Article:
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Avi Gadish

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How do we best balance collaboration and individual efforts to solve our grandest challenges?

Collaboration has played a vital role in the research of new ideas and discoveries. In his State of the Union Address, President Obama unveiled upcoming plans to allocate funding and resources to what he called the Brain Activity Map project. The project, which is projected to last a decade, seeks to study the inner workings of the human brain and to develop a complete map of its activity. The project is aims to “solve” the brain in a similar fashion that the Human Genome Project (HGP) did the human genome. The HGP was a huge success both scientifically and economically and involved worldwide collaboration in multiple fields of science.

There is no doubt that collaboration between individuals, especially when spanning multiple disciplines, yields positive results. Certainly, the most effective way to solve some of humankind’s greatest problems (say, diabetes, AIDS, poverty, clean water, etc.), would require the world’s best and brightest to drop everything else and team up! This is total collaboration. It is my belief that, were it possible, the way to solve some of the world's biggest problems would be to pool the world’s resources together in a collaborative, positive, and effective manner.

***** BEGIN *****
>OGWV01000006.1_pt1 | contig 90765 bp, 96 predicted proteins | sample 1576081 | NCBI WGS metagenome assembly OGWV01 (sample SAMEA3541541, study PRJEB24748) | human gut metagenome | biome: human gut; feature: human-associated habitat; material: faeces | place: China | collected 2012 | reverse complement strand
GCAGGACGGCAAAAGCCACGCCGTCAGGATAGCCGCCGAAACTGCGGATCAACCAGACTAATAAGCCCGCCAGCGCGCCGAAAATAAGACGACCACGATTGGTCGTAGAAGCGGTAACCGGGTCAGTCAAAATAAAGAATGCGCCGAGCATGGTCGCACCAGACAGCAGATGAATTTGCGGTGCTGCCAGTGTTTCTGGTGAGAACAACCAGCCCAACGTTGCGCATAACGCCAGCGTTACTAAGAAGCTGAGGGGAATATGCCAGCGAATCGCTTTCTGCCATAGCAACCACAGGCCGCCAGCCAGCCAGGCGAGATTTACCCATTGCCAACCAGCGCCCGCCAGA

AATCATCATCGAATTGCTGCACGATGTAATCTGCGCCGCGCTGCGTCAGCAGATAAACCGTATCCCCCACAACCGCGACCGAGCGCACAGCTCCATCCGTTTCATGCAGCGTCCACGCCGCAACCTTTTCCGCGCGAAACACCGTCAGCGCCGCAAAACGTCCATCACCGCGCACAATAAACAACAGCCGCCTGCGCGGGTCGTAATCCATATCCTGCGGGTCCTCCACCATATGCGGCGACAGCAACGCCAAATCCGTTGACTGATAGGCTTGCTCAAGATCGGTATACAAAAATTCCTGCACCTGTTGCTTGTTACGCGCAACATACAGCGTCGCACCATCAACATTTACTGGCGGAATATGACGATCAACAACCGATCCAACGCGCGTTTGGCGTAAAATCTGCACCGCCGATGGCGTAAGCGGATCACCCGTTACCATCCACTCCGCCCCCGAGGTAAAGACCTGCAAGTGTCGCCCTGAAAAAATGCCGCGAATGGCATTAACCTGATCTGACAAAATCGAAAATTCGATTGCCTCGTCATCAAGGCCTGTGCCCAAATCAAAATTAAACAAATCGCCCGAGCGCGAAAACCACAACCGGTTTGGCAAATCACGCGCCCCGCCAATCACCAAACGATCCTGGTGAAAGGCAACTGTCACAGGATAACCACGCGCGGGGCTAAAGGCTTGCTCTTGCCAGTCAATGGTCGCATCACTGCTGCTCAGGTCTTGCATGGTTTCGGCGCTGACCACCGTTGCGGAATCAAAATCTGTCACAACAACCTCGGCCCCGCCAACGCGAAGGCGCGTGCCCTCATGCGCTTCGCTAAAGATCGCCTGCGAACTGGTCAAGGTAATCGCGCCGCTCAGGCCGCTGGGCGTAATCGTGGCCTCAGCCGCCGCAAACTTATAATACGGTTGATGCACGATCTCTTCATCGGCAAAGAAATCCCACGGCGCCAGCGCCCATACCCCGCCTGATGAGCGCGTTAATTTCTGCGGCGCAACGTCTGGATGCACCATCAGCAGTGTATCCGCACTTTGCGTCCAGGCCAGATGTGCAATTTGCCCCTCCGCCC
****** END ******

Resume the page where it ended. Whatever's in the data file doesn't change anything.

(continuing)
Of course, there are drawbacks to total collaboration. Many would argue (especially those who may be “drafted” into what may seem like “conscripted collaboration”) that time is better spent researching something one is passionate about, interested in, and invested in! In addition, many other discoveries and advancements may be delayed, or worse, unrealized if all of Earth’s intellectual resources are taken up by a single project.

I open the forum to the TED Community: Does total collaboration hold the future of scientific discovery, and if so, can we really risk putting all of our proverbial eggs in one basket?

Topics: collaberation
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  • Feb 23 2013: The way to achieve collaboration so that people don't get in each other's way, so strangers can synergize, so information produced becomes fuel for refinements, is to take a cue from nature and establish a technological but organic "cyber-hive". In the insect world of hives no one designs the hive, yet through the smaller interactions of "cooperants" on cells in the lattice or "honey comb" the hive grows in size and sophistication. Traditionally what humans have done is deploy hierarchical methods in which an overlord or overlord body exists which is in charge of the progress of the entire organization and information travels slowly up the hierarchy and used at the top to make decisions then sent down the chain somewhat synchronously to all other performers. This is not suited to these times because everyone has access to information and intelligence and need no special permission to use it in their ideas. So, what happens is clashes of hierarchies with secretiveness and exclusion rather than adaptive "cells" of hooking up with other cells that can synergize where openness about what they are doing is THE WAY to allow the cream to rise.